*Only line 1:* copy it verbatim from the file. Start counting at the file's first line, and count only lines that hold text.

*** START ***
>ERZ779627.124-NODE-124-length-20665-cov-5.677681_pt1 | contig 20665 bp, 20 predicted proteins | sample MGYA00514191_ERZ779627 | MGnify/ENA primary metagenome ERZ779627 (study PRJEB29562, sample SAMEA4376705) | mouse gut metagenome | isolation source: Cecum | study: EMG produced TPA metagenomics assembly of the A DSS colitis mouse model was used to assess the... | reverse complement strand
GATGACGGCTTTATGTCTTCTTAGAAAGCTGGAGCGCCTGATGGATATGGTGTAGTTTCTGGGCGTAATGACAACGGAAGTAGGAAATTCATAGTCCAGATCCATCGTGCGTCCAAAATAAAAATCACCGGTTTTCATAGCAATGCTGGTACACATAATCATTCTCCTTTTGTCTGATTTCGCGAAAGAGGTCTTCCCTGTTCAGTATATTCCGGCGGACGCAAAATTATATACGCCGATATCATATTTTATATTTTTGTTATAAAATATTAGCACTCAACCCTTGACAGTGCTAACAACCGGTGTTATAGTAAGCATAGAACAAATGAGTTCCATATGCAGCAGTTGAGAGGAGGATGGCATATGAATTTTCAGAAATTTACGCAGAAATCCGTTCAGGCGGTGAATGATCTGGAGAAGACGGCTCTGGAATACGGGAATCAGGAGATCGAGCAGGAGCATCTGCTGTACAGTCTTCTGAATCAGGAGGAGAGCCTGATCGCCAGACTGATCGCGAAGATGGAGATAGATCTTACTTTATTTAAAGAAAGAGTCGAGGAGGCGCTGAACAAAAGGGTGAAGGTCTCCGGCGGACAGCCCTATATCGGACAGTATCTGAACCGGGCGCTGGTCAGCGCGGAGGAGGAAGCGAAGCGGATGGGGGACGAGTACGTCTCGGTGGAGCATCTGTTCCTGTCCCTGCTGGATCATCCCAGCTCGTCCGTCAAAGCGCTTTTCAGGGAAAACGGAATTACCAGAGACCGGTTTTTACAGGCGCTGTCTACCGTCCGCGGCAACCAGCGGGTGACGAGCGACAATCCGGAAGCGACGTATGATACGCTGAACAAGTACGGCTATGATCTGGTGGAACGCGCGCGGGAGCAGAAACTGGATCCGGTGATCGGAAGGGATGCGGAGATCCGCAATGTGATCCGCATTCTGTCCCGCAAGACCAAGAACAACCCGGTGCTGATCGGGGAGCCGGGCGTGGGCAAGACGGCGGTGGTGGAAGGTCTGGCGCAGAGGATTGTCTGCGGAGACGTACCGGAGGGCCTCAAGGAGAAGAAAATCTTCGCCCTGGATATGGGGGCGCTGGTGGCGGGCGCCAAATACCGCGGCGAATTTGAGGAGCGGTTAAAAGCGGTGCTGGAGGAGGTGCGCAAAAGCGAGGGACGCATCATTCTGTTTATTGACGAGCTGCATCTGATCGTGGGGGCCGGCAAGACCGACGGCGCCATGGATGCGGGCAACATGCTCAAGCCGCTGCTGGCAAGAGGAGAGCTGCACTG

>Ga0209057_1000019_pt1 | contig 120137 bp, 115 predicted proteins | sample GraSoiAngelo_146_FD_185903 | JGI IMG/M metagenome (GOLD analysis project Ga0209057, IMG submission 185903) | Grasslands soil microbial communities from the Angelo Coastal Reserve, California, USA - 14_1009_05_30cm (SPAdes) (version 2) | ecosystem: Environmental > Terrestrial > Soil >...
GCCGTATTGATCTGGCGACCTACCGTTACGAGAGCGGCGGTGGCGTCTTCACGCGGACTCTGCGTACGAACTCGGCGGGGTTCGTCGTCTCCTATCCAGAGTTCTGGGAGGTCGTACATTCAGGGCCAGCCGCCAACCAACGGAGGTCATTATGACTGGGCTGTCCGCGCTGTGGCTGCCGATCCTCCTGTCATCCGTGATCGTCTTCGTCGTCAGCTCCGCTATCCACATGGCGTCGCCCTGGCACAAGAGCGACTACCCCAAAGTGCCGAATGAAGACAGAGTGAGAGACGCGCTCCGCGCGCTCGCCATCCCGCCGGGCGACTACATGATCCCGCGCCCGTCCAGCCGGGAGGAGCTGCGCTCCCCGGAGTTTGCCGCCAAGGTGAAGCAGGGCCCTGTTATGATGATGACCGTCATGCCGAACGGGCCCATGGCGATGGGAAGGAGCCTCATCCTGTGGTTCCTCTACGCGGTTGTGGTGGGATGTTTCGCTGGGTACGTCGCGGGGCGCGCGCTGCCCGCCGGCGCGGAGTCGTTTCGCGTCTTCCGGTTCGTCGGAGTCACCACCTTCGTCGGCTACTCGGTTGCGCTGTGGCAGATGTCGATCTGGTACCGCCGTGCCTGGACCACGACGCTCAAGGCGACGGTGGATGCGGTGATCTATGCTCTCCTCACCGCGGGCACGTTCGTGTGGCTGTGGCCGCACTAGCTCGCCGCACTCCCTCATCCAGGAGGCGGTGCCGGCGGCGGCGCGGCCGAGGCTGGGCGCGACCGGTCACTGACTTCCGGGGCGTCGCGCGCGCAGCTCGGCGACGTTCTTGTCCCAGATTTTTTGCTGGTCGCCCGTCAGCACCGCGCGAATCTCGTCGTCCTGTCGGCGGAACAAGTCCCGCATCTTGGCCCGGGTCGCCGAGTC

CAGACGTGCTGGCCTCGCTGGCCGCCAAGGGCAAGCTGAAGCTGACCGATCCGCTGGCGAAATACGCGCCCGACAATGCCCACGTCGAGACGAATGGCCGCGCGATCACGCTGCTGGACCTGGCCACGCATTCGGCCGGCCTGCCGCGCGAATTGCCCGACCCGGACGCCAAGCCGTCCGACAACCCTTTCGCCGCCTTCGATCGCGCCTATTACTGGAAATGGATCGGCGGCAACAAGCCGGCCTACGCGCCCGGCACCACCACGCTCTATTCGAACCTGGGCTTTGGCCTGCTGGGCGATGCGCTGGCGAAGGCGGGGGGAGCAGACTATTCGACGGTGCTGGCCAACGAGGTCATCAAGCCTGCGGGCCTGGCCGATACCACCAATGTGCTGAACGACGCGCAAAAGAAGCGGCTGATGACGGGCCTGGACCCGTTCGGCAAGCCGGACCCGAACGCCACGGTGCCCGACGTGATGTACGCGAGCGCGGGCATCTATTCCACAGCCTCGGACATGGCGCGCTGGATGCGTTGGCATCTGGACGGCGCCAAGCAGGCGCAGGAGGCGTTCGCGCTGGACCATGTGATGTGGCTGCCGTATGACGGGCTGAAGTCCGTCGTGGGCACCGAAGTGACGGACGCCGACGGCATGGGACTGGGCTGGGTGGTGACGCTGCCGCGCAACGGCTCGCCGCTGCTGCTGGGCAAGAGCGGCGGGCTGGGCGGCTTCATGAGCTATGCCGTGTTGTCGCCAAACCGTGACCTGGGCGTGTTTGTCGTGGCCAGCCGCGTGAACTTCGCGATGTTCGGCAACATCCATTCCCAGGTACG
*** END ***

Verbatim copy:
>ERZ779627.124-NODE-124-length-20665-cov-5.677681_pt1 | contig 20665 bp, 20 predicted proteins | sample MGYA00514191_ERZ779627 | MGnify/ENA primary metagenome ERZ779627 (study PRJEB29562, sample SAMEA4376705) | mouse gut metagenome | isolation source: Cecum | study: EMG produced TPA metagenomics assembly of the A DSS colitis mouse model was used to assess the... | reverse complement strand